The antioxidant activity of the plant extracts was determined using DPPH (1,1-diphenyl-2-picrylhydrazyl) radical scavenging method . The final concentration of DPPH in the test mixture was maintained at 1× 10-4mol dm-3 in methanol, and α-tocopherol was used as a positive control. The IC50 values were determined in triplicate using solutions of 1, 5, 10, 15, 20, 40, 60, 80 and 100 ppm. The absorbance of the test solutions was measured at 517 nm after 30 min using a UV spectrophotometer (Shimadzu, UV-1800). The antioxidant activity was calculated using the formula: % antioxidant activity = [(Ai-Af) / Ai] × 100, where Ai is the initial absorbance of the test mixture following the addition of DPPH and Af is the absorbance after 30 min.
Cytotoxic activity was determined using the brine shrimp assay . From each dry plant extracts, a concentration series was prepared ranging from 2000, 750, 200, 75.0, 20.0, 7.5, 2.0 and 0.75 ppm in DMSO (1% v/v) in sea water. A final volume of 5.0 ml was maintained for each test sample and 10 one day old shrimp larvae were added to each concentration level. After 24 h, the viable number of shrimps was counted for each concentration level and the percent lethality was determined using Probit analysis. The LC50 values were determined with 95 % confidence intervals using software Minitab®16. (4S)-4-Methyl-2-(11-dodecynyl)-2 butenolide  and DMSO (1.0 % v/v) in sea water were used as a positive control and a negative control, respectively.
All tests were carried out in triplicate. The data was statistically analyzed and expressed as mean±SD.
The IC50 values representing the antioxidant activity are given in table 1 where the methanol extract of S. castaneifolia flowers and the methanol extracts of S. alnifolia stem-bark (IC50 = 7.1±0.4 ppm) and leaves (IC50 = 8.3±0.3 ppm) showed significant activity (α-tocopherol, IC50 = 10.9±4.3 ppm). Importantly, antioxidants play a major role in the neutralising of free radicals formed during the cellular processes. These radicals can lead to various diseases, including cancer and aging by decreasing the efficiency of the living cells .
The total polyphenol content of all methanol extracts, the plant extracts and a commercially available branded tea sample were expressed as equivalent to the gallic acid content (GAE) in mg per 1.0 g of dry plant material (table 1). A calibration plot was obtained from a gallic acid standard solution series and the gradient (m = 0.0982) and the graph linearity (R2 = 0.9993) were obtained. The tea extract showed the highest polyphenol content (GAE, 182.3±15.5 mg g-1). Although the methanol extracts of S. alnifolia stem-bark (69.3±6.9 mg g-1), leaves (57.7±0.0 mg g-1) and S. castaneifolia flowers (71.2±0.6 mg g-1) exhibited values lower than tea, they were still high enough to be significant. It has been shown that polyphenols possess potent antioxidant properties  which agree well with the high polyphenol content and corresponding high antioxidant activities of these two plants.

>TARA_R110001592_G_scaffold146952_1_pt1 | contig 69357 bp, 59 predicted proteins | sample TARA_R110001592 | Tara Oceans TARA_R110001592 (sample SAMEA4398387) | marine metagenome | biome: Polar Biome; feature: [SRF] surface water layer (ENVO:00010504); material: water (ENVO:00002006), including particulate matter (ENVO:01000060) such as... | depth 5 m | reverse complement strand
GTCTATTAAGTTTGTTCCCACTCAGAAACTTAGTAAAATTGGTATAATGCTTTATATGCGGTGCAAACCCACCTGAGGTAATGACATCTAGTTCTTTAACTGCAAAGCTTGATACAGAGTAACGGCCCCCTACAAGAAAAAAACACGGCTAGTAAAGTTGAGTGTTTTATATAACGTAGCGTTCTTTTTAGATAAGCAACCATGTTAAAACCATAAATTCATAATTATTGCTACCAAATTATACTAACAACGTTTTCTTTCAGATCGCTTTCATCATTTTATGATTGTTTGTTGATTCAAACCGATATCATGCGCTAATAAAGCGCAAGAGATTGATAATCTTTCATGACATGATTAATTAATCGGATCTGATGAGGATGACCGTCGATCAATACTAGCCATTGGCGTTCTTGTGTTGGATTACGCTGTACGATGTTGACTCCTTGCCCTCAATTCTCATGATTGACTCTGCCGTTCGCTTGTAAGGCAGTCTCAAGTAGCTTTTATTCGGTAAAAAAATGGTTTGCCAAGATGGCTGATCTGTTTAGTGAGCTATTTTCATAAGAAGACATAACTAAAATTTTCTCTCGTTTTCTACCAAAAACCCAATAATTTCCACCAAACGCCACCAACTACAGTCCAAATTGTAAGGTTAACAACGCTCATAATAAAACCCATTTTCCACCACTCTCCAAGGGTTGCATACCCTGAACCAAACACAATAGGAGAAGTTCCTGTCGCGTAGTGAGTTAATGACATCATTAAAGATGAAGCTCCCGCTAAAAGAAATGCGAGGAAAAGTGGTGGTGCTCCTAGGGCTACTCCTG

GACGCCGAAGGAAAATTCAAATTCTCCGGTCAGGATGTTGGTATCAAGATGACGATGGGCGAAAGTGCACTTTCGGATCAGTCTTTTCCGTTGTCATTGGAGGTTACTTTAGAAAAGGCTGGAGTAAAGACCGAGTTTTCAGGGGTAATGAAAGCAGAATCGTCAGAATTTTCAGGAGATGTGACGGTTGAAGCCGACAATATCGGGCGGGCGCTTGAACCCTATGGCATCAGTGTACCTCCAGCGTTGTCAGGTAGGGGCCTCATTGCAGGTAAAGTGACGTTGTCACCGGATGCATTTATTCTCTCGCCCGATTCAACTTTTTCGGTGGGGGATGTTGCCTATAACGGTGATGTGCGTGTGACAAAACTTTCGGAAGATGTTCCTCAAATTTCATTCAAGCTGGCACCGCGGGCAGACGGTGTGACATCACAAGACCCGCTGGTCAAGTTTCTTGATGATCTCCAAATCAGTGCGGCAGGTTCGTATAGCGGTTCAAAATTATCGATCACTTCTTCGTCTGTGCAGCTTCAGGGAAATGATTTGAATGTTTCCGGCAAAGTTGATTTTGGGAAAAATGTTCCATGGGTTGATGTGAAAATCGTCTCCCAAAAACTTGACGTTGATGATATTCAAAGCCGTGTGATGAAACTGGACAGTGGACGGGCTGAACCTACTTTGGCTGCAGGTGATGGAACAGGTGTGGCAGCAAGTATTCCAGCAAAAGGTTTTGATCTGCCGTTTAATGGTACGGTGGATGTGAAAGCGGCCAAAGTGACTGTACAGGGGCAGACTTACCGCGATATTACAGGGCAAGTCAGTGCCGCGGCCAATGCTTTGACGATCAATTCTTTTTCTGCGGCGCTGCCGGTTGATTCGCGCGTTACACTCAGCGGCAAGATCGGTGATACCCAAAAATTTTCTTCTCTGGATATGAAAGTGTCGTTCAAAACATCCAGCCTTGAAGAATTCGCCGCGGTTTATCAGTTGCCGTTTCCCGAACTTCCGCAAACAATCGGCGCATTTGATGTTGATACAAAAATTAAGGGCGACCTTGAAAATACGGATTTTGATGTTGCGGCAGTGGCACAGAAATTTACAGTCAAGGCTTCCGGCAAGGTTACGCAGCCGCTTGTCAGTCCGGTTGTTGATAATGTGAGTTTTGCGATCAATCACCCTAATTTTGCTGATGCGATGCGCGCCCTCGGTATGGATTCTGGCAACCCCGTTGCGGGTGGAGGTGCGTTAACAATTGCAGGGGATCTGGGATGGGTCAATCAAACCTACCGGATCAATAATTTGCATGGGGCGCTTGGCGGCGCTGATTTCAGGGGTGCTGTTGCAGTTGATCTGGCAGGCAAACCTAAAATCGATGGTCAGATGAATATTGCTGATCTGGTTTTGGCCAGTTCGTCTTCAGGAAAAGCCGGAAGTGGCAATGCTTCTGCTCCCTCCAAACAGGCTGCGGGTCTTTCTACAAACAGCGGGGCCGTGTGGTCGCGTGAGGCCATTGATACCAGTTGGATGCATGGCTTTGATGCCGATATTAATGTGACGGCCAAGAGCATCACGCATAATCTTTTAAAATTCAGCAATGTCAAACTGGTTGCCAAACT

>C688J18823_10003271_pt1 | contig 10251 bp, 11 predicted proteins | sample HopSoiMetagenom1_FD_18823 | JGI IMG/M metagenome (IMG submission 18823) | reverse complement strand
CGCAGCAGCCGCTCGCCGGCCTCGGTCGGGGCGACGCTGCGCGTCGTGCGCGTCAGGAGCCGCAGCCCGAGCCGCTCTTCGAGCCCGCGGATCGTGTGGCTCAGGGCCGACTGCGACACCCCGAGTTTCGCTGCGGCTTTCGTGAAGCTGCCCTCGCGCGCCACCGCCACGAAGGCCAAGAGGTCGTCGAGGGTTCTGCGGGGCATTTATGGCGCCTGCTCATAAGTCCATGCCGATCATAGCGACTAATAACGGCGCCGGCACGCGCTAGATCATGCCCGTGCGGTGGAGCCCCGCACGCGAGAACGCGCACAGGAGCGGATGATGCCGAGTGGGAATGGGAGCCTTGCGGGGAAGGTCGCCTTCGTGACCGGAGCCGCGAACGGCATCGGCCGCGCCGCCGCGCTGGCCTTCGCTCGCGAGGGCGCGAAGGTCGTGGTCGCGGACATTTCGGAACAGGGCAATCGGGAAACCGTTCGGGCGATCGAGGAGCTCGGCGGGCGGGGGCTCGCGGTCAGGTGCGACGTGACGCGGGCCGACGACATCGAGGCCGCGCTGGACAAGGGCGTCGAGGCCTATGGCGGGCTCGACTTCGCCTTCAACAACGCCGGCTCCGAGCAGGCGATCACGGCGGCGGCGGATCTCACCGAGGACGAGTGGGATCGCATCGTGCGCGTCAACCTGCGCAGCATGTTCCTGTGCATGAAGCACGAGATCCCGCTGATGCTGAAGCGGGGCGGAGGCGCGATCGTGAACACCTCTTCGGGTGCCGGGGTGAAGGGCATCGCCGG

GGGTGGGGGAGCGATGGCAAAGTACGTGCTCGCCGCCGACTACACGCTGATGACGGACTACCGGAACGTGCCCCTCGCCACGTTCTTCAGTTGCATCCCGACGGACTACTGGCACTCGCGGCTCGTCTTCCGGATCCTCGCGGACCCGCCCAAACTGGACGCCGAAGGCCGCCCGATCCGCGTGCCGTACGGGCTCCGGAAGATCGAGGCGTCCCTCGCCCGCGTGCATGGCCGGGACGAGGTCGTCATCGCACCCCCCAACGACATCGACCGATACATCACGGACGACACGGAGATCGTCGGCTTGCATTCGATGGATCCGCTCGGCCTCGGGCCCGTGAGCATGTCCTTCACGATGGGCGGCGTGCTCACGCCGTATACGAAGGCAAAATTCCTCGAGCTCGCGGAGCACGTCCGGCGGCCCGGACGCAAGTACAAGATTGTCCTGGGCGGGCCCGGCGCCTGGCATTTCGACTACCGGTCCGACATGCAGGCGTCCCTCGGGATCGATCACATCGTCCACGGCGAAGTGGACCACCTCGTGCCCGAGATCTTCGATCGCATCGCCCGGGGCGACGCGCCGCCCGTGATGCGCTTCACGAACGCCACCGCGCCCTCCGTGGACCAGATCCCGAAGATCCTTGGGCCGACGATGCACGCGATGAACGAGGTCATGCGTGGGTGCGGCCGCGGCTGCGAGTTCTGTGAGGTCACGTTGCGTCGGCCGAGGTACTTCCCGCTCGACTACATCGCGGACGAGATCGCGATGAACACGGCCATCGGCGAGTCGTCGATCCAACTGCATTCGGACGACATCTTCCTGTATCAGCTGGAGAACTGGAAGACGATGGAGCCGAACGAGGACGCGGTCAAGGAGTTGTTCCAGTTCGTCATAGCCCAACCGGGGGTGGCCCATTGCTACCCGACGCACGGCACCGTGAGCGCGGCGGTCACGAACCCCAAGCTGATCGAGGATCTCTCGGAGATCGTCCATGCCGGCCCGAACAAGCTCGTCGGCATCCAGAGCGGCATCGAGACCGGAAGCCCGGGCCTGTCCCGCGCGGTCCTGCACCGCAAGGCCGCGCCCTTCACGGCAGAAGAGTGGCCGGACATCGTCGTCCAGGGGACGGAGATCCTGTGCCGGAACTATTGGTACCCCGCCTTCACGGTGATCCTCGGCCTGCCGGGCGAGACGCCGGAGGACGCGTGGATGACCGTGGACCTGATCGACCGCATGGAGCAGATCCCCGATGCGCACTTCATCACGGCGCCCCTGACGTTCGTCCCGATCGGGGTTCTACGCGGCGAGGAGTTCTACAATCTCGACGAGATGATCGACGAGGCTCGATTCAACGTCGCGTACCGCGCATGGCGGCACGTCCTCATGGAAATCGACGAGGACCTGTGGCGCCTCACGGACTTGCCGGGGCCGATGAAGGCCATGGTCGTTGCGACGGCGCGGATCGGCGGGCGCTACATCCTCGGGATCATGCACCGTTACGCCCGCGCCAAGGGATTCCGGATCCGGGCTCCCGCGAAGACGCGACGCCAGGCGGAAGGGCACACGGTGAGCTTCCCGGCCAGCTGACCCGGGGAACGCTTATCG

Cytotoxic activities were determined using the brine shrimp assay where (4S)-4-methyl-2-(11-dodecynyl)-2 butenolide was used as a positive control (LC50 = 0.15±0.41 ppm). The highest activity was shown by the methanol extract (LC50 = 1.3±0.7 ppm) and the dichloromethane extract (LC50 = 11.3±5.6 ppm) of the S. castaneifolia flowers.
Table 1: Antioxidant and cytotoxic activities and total polyphenol content of the extracts of genus Schumacheria
|Plant a part(s) #(g)||Type of extract(s) * (g)||
Polyphenol content d
(mg (GAE) g-1)
|S. castaneifolia||FL (225)||n-Hexane (5.3)||307.0±37.5||512.8±375.6|
|S. castaneifolia||SB (600)||CH2Cl2 (9.0)||295.3±5.2||73.4±13.4|
|S. castaneifolia||RB (34)||CH2Cl2 (2.1)||199.6±6.4||30.9±13.6|
|S. castaneifolia||LF (600)||CH2Cl2 (8.4)||266.7±27.0||340.1±80.5|
|S. angustifolia||FL (54)||Hexane (0.8)||686. 4±110.2||156.6±53.3|
|S. angustifolia||SB (370)||CH2Cl2 (2.8)||336.8±8.5||270.3±101.1|
|S. angustifolia||RB (9)||CH2Cl2 (0.6)||793.6±53.7||99.8±59.5|
|S. angustifolia||LF (370)||CH2Cl2 (6.1)||393.1±41.8||573.6±281.7|
|S. alnifolia||SB (600)||CH2Cl2 (11.2)||964.9±40.1||646.9±298.2|
|S. alnifolia||LF (600)||CH2Cl2 (10.8)||178.3±14.3||115.5±50.9|
aFL, flowers; SB, stem-bark; RB, root-bark; LF, leaf , #Dry weight of each plant part, *Dry weight of each extract, bIC50 values stated as mean±SD, in ppm, were based on different concentrations and three replicates, cLC50 values stated as mean±SD, in ppm, were based on eight concentrations and three replicates, dPolyphenol content equivalent to the gallic acid content (GAE) in milligrams per 1.0 g of dry plant material (mg (GAE) g-1) is based on three replications and is stated as mean±SD.
It can be concluded that the three representative species of the endemic genus Schumacheria possess high polyphenol content, antioxidant activity and cytotoxicity. In particular, it is significant that S. castaneifolia flowers possess the most potent activities in these three important bioassays giving credence to ethnomedical claims where it has been used, through a long period of oral tradition, for oral aphthous, in the Thummodararegion. Further studies are needed for the three plant species.
Financial support from the National Science Foundation, Research grant RG/2009/BS/01, is acknowledged.